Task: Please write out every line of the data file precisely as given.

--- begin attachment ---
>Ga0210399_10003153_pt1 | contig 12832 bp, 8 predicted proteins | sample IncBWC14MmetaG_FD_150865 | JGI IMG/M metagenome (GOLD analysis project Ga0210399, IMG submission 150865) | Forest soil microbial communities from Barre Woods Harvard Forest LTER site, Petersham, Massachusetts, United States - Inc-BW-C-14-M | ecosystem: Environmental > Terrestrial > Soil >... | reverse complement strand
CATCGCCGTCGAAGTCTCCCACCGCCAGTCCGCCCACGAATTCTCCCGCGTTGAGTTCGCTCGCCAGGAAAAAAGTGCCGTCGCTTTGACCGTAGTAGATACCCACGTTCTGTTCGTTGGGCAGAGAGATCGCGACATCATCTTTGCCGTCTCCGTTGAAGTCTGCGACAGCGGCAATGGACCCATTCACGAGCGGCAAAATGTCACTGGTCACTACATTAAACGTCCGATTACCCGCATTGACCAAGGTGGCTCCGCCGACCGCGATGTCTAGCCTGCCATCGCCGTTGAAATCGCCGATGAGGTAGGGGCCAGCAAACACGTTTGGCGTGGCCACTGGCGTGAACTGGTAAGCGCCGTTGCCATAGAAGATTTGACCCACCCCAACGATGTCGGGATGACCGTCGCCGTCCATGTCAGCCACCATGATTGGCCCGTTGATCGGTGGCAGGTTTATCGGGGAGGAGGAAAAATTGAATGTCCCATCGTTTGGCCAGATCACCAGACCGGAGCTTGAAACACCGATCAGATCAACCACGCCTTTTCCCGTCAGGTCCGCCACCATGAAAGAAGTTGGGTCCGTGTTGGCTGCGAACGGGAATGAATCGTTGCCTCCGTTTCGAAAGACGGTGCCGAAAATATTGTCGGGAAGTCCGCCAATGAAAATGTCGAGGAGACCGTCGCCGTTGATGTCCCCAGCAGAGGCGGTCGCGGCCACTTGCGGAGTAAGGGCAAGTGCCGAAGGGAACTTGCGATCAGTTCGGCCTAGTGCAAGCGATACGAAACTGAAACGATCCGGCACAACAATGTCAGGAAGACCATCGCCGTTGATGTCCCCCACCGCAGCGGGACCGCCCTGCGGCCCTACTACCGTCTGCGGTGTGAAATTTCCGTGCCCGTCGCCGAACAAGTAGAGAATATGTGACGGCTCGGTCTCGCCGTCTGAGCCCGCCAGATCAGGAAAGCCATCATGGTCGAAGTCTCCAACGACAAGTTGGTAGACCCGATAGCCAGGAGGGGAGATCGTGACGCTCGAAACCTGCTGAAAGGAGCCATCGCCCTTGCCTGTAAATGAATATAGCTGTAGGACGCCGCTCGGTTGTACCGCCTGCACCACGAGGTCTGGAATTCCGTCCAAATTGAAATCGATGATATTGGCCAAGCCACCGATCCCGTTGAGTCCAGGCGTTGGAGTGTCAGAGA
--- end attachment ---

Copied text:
>Ga0210399_10003153_pt1 | contig 12832 bp, 8 predicted proteins | sample IncBWC14MmetaG_FD_150865 | JGI IMG/M metagenome (GOLD analysis project Ga0210399, IMG submission 150865) | Forest soil microbial communities from Barre Woods Harvard Forest LTER site, Petersham, Massachusetts, United States - Inc-BW-C-14-M | ecosystem: Environmental > Terrestrial > Soil >... | reverse complement strand
CATCGCCGTCGAAGTCTCCCACCGCCAGTCCGCCCACGAATTCTCCCGCGTTGAGTTCGCTCGCCAGGAAAAAAGTGCCGTCGCTTTGACCGTAGTAGATACCCACGTTCTGTTCGTTGGGCAGAGAGATCGCGACATCATCTTTGCCGTCTCCGTTGAAGTCTGCGACAGCGGCAATGGACCCATTCACGAGCGGCAAAATGTCACTGGTCACTACATTAAACGTCCGATTACCCGCATTGACCAAGGTGGCTCCGCCGACCGCGATGTCTAGCCTGCCATCGCCGTTGAAATCGCCGATGAGGTAGGGGCCAGCAAACACGTTTGGCGTGGCCACTGGCGTGAACTGGTAAGCGCCGTTGCCATAGAAGATTTGACCCACCCCAACGATGTCGGGATGACCGTCGCCGTCCATGTCAGCCACCATGATTGGCCCGTTGATCGGTGGCAGGTTTATCGGGGAGGAGGAAAAATTGAATGTCCCATCGTTTGGCCAGATCACCAGACCGGAGCTTGAAACACCGATCAGATCAACCACGCCTTTTCCCGTCAGGTCCGCCACCATGAAAGAAGTTGGGTCCGTGTTGGCTGCGAACGGGAATGAATCGTTGCCTCCGTTTCGAAAGACGGTGCCGAAAATATTGTCGGGAAGTCCGCCAATGAAAATGTCGAGGAGACCGTCGCCGTTGATGTCCCCAGCAGAGGCGGTCGCGGCCACTTGCGGAGTAAGGGCAAGTGCCGAAGGGAACTTGCGATCAGTTCGGCCTAGTGCAAGCGATACGAAACTGAAACGATCCGGCACAACAATGTCAGGAAGACCATCGCCGTTGATGTCCCCCACCGCAGCGGGACCGCCCTGCGGCCCTACTACCGTCTGCGGTGTGAAATTTCCGTGCCCGTCGCCGAACAAGTAGAGAATATGTGACGGCTCGGTCTCGCCGTCTGAGCCCGCCAGATCAGGAAAGCCATCATGGTCGAAGTCTCCAACGACAAGTTGGTAGACCCGATAGCCAGGAGGGGAGATCGTGACGCTCGAAACCTGCTGAAAGGAGCCATCGCCCTTGCCTGTAAATGAATATAGCTGTAGGACGCCGCTCGGTTGTACCGCCTGCACCACGAGGTCTGGAATTCCGTCCAAATTGAAATCGATGATATTGGCCAAGCCACCGATCCCGTTGAGTCCAGGCGTTGGAGTGTCAGAGA